Taken together, our findings suggest the model shown in Figure 6. Under normal developmental conditions, TSC modulates mTOR signaling, and stabilizes p27Kip1 (Figure 6A). Under conditions of TSC loss (Figure 6B), mTOR activity is increased, p27Kip1 is localized to the cytoplasm where it may be degraded, inactivated, or gain abnormal functions, and GSK-3α/β is phosphorylated (42), thus increasing N-myc protein levels and CGNP proliferation. In the setting of Shh-induced medulloblastoma (Figure 6C), signaling by growth factors such as PDGF (9) or IGF can lead to TSC inactivation via phosphorylation by Akt or Erk2; alternately the TS complex can be disrupted by mutation. Signaling by mTOR is activated, leading to increased translation of growth-associated proteins and potential inhibition of GSK-3α/β. These factors can all contribute to enhanced tumor growth or decreased latency.
Development of hedgehog pathway inhibitors such as cyclopamine and HhAntag (50) has raised the hope that targeting this pathway will be an effective anti-medulloblastoma strategy (50, 51). However, it has recently been shown that systemic treatment of young animals with hedgehog pathway inhibitors results in devastating, irreversible effects on bone growth (52). Gli1-transformed epitheloid cells require mTOR activity for their survival (53). Our observation that the mTOR pathway is activated in mouse and human medulloblastomas suggests that inhibitors of this pathway may be useful. Moreover, our demonstration that modulation of mTOR is not the only tumor suppressive function of the TSC in the developing brain and in brain tumors suggests that using drugs to block activation of TSC2-inhibiting pathways, or that can promote p27Kip1 nuclear localization may present even more effective future medulloblastoma therapies.
TSC2-RGΔ, Ptc+/−, and NeuroD2-SmoA1 mice were generated and maintained on C57/BL6 background. Mice were managed according to MSKCC IACUC policies described in AMK’s IACUC-approved protocol. NeuroD2-SmoA1 mice were provided by Dr. Jim Olson (Fred Hutchison Cancer Center). Math1-GFP mice were provided by Jane Johnson (UTSW).
For CGNP culture, post-natal day 4 or 5 mice were used as previously described (54). The CGNPs were treated with Sonic hedgehog (1 µg/mL, R&D Systems) to promote proliferation. Where indicated, rapamycin (Calbiochem) and wortmannin (Calbiochem) were used at 10 nM for 6 hours. Proteasome inhibitor lactacystin (Calbiochem) was used at 10 nM for 4 hrs.
Pzp53med cells (BB and AMK) (kindly provided from Dr. Matt Scott, Stanford University) were grown in DMEM medium containing 10% fetal bovine serum and 1% penicillin/streptomycin. Pzp53med cells were transfected with either pcDNA3.1-TSC2 or pRK-TSC2 (both plasmids kindly provided by Dr. Pier Paolo Pandolfi, Harvard Medical School) using Fugene 6. Cells were fixed after 48 hrs post-transfection.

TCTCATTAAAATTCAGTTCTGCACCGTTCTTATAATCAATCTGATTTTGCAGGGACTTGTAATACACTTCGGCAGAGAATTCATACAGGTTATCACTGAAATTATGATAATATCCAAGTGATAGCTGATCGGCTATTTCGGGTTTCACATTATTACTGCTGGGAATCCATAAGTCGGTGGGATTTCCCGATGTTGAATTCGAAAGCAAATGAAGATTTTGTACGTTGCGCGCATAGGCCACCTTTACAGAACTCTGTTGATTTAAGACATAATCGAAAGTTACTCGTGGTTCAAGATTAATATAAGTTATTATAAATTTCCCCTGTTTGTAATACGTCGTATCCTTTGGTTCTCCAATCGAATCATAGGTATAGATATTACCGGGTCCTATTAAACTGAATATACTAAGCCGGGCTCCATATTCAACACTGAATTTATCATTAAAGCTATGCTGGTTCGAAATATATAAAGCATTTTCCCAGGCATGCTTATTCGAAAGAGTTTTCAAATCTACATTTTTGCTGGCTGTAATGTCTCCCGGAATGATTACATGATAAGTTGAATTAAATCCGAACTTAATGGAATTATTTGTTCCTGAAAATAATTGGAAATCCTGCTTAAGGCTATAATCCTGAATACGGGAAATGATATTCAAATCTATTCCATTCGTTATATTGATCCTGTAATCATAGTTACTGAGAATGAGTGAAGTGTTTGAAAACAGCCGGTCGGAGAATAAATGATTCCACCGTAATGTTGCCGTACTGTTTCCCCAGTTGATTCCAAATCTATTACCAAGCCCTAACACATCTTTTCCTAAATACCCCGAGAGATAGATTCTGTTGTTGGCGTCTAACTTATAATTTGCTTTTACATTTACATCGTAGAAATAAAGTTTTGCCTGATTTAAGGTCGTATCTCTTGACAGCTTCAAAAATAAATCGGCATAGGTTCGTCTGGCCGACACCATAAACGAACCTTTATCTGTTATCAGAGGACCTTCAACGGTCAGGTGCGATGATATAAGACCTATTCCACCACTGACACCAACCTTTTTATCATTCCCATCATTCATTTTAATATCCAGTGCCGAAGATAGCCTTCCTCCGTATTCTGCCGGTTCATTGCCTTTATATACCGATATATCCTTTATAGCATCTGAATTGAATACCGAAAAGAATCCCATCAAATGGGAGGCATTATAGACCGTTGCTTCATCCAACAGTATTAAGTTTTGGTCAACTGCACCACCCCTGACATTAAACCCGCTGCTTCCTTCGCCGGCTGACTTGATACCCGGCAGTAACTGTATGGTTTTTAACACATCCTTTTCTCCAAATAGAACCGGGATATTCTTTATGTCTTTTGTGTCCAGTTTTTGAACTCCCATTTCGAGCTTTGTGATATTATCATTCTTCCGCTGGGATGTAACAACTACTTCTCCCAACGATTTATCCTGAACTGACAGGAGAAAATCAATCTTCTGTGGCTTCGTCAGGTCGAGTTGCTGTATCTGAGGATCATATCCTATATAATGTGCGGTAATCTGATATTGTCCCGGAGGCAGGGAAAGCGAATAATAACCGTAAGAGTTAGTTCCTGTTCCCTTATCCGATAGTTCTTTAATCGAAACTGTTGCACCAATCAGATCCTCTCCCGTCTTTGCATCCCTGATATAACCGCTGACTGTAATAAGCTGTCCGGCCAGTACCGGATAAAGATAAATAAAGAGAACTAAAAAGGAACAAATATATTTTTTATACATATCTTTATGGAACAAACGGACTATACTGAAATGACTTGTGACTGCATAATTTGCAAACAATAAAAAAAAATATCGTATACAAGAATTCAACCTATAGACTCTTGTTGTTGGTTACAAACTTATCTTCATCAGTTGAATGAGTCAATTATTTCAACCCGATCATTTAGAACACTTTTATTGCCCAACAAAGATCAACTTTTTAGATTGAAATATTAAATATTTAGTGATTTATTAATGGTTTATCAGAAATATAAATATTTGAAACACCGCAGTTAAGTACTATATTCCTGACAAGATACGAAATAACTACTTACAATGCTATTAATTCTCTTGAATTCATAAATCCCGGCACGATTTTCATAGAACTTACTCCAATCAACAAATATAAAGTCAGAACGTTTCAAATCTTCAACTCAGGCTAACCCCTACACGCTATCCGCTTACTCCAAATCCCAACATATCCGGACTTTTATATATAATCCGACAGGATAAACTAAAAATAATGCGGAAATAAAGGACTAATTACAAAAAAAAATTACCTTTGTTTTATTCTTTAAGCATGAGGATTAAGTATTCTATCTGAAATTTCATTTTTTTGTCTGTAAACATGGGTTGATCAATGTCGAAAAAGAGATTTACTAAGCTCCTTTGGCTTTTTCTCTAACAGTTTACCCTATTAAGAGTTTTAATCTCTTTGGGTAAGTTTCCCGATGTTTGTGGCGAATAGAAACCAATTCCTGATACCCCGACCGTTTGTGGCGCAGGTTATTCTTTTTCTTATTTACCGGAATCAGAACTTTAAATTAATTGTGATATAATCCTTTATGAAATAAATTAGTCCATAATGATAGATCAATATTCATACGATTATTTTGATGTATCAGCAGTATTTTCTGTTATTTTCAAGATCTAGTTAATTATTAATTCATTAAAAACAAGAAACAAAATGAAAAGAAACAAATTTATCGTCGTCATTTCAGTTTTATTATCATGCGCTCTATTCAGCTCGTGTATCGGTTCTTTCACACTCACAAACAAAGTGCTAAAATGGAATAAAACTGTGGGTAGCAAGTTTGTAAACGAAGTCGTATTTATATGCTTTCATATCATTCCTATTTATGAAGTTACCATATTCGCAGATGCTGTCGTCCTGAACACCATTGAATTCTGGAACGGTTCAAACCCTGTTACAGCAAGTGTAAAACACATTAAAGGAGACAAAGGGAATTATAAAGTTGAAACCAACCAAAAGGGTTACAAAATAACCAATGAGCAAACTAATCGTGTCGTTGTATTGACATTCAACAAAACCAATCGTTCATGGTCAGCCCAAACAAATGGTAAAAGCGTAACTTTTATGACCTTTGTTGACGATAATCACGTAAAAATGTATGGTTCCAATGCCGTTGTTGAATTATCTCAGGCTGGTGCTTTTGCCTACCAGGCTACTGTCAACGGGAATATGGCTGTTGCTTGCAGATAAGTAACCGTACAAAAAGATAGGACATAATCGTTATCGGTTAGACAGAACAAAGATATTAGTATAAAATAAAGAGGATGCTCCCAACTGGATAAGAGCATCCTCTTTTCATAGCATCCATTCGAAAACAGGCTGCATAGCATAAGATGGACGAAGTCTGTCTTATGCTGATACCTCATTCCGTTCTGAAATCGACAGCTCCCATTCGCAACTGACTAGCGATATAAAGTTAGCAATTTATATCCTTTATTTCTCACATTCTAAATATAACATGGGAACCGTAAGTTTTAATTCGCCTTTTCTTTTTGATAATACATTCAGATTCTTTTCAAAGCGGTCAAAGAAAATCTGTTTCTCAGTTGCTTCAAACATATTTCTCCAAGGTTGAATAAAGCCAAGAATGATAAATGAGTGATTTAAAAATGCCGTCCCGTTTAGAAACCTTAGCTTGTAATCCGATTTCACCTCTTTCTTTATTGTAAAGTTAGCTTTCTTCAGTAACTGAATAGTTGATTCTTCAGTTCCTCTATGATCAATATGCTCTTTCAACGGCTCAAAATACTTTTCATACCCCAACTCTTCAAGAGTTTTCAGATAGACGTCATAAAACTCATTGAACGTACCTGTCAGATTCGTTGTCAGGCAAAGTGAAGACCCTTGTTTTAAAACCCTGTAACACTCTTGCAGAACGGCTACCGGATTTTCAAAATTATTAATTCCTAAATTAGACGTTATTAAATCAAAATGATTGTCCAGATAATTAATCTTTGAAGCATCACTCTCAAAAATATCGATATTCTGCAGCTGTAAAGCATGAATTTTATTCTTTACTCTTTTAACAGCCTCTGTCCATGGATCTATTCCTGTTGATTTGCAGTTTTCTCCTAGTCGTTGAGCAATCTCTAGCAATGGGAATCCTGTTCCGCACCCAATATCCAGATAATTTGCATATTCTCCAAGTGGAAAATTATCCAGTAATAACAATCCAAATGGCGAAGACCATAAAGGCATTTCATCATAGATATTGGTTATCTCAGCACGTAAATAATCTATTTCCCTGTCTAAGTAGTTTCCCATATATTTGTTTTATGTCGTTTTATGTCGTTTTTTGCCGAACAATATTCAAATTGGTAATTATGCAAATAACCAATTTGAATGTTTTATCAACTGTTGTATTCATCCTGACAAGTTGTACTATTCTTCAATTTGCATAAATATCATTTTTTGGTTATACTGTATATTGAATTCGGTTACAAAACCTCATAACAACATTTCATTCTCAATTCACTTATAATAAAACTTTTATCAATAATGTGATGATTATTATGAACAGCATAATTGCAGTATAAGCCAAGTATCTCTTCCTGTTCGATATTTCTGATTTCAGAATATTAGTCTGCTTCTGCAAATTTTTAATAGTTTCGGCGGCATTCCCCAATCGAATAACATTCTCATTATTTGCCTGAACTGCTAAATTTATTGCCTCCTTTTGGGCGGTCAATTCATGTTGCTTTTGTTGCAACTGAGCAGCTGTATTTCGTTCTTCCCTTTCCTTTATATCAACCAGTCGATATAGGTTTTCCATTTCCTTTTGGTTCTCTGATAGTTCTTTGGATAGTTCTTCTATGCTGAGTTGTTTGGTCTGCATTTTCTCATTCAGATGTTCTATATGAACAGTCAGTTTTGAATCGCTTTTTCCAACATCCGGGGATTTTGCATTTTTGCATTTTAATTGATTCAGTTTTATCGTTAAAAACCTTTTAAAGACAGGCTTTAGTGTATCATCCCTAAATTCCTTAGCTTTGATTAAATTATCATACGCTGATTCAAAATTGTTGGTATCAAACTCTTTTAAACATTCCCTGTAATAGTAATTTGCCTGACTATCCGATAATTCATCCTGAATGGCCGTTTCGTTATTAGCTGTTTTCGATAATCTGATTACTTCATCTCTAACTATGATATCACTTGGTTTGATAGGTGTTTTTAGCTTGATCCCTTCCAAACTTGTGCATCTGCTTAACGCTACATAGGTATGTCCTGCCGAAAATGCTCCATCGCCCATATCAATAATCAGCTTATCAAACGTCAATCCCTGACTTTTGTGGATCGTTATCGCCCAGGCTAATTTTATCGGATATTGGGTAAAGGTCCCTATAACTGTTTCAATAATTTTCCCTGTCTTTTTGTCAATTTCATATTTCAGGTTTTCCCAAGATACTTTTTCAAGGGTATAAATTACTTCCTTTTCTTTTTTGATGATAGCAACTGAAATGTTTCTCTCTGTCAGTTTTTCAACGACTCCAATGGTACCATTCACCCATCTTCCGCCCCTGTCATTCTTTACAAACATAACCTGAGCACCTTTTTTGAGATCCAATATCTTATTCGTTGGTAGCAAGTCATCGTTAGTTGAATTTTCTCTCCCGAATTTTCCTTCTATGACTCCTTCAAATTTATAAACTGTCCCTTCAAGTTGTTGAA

TSC1, TSC2, and GFP shRNA lentiviral constructs were obtained from Sigma. Four constructs of each were transfected into a mouse macrophage cell line or GFP-expressing cells, and western blotting was used to determine which shRNAs effectively and specifically targeted TSC1, TSC2, and GFP (data not shown, Figure 2). Effective contructs were used to prepare lentiviruses.
Protein extraction and western blotting were carried out as previously described (54). Primary antibodies were: TSC1 (Cell Signaling), TSC2 (Cell Signaling), GSK-3α/β (Upstate Biotechnology), p-GSK-3α/βSer21/9 (Cell Signaling), cyclin D2 (Santa Cruz), N-myc (Santa Cruz), p27Kip1 (BD Transduction Laboratories), p-p27Ser10 (Santa Cruz), ribosomal protein S6 (Cell Signaling), p-rp S6Ser235/236 (Cell Signaling), p-mTORSer2481 (Cell Signaling), mTOR (Cell Signaling), PCNA (Calbiochem), GFP (Calbiochem), VEGF (Santa Cruz) and β-tubulin (Sigma). HRP conjugated secondary antibodies were: Goat anti-rabbit IgG (H+L) at 1:3000 (Pierce Labs) and Donkey anti-mouse IgG (H+L) at 1:5000 (Jackson Laboratories).
Post-natal day 7 brains were fixed in 4% paraformaldehyde (PFA) at 4°C, processed for paraffin-embedding and sectioned at 10 µm. Immunohistochemistry and RNA in situ hybridization were performed using standard methods. Immunohistochemistry for phosphorylated ribomsomal S6 protein and in situ hybridization for cyclin D2 was performed on sagittal sections. Detailed protocols available at http://www.mskcc.org/mskcc/html/77387.cfm.
CGNPs and Pzp53med cells were fixed in 4% PFA for 10 minutes. Post-natal day 7, 15, and adult brains were fixed in 4% paraformaldehyde (PFA) at 4°C, processed for paraffin-embedding and sectioned at 10 µm. Immunochemistry and BrdU incorprtaion detection were carried out as described (54). Primary antibodies are listed above, with the exception of BrdU (BD Transduction Laboratories), Ki67 (Vector Labs), p-H3Ser10 (Cell Signaling), GFAP (Cell Signaling), and Bmi1 (Upstate Biotechnology). Secondary antibodies were Alexa Fluor 555 goat anti-rabbit IgG (H+L) at 1:1000 (Invitrogen) and Alexa Fluor 488 goat anti-mouse IgG (H+L) at 1:1000 (Invitrogen). BrdU incorporation was measured using MetaMorph Imaging system.
We thank Jeffrey Miller, PhD, Andy Koff, PhD, Andrej Dlugosz, PhD, and Timothy Gershon, MD, PhD for their advice, helpful discussion, and expertise.
Financial support: The American Brain Tumor Association (BB, in memory of Davis Ferguson). The NINDS (R01NS061070, AMK), Children’s Brain Tumor Foundation (AMK), the Childhood Brain Tumor Foundation of Maryland (AMK), the Pediatric Brain Tumor Foundation (AMK), the Sontag Foundation (AMK, MDT), and the Brain Tumor Center of Memorial Sloan-Kettering Cancer Center (BB).
Conflicts of Interest: None